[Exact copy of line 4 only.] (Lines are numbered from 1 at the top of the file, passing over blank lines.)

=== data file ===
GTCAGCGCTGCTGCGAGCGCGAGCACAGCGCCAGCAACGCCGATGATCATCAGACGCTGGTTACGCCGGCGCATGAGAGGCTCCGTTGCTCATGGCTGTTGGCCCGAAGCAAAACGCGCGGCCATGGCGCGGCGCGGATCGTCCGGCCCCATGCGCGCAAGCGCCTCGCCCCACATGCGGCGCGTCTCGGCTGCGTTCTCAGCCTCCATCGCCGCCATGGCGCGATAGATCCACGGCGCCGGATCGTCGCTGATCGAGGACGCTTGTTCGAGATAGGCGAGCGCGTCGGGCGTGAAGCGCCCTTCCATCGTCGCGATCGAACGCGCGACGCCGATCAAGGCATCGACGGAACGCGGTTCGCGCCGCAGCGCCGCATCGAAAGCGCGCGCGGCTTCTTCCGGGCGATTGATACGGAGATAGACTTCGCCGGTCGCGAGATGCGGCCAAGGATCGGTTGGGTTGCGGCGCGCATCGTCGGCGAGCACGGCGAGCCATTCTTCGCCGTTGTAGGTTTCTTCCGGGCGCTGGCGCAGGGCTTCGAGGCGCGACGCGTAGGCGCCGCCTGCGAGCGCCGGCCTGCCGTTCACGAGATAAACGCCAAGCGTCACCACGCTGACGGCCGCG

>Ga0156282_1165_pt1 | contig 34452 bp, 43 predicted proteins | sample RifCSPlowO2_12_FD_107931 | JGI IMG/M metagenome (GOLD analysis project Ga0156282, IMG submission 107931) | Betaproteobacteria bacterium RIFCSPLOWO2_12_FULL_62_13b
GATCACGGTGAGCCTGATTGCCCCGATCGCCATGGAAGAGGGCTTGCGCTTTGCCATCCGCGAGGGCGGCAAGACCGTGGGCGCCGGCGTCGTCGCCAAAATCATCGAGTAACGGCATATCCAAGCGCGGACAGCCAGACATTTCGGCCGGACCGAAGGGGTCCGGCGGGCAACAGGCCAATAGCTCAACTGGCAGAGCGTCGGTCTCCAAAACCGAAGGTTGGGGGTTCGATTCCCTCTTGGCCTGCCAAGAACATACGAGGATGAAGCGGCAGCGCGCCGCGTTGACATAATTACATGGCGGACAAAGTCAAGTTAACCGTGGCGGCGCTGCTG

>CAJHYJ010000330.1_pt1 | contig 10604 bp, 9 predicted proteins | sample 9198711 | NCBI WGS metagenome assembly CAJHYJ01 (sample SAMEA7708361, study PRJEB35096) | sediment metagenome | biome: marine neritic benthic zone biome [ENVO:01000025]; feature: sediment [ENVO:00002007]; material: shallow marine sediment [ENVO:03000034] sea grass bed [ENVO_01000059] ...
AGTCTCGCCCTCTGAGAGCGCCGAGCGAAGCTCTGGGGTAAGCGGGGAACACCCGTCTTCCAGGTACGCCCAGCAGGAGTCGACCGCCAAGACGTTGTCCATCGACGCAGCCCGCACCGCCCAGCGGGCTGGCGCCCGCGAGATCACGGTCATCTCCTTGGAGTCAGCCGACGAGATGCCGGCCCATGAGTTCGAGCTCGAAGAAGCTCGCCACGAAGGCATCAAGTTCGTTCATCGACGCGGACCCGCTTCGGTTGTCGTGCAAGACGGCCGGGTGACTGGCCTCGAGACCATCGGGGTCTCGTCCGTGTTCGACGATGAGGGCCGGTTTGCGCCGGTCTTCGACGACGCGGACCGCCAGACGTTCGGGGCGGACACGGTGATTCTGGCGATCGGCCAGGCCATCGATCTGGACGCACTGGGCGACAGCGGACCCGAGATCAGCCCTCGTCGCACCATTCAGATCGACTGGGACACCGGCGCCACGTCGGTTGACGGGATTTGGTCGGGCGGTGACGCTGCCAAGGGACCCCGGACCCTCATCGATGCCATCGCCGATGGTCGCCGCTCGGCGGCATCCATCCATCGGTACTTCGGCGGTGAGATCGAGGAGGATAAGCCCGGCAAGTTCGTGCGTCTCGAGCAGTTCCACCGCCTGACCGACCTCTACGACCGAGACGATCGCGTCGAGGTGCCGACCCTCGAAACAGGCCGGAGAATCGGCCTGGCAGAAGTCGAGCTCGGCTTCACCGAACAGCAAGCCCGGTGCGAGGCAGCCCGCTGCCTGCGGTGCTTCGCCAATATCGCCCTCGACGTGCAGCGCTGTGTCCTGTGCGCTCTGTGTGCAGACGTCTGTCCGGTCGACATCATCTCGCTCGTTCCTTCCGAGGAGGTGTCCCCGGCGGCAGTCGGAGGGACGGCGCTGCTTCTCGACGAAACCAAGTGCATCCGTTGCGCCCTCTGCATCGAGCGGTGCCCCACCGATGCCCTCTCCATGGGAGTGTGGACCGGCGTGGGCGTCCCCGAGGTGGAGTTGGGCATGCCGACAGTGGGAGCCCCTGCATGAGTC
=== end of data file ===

>CAJHYJ010000330.1_pt1 | contig 10604 bp, 9 predicted proteins | sample 9198711 | NCBI WGS metagenome assembly CAJHYJ01 (sample SAMEA7708361, study PRJEB35096) | sediment metagenome | biome: marine neritic benthic zone biome [ENVO:01000025]; feature: sediment [ENVO:00002007]; material: shallow marine sediment [ENVO:03000034] sea grass bed [ENVO_01000059] ...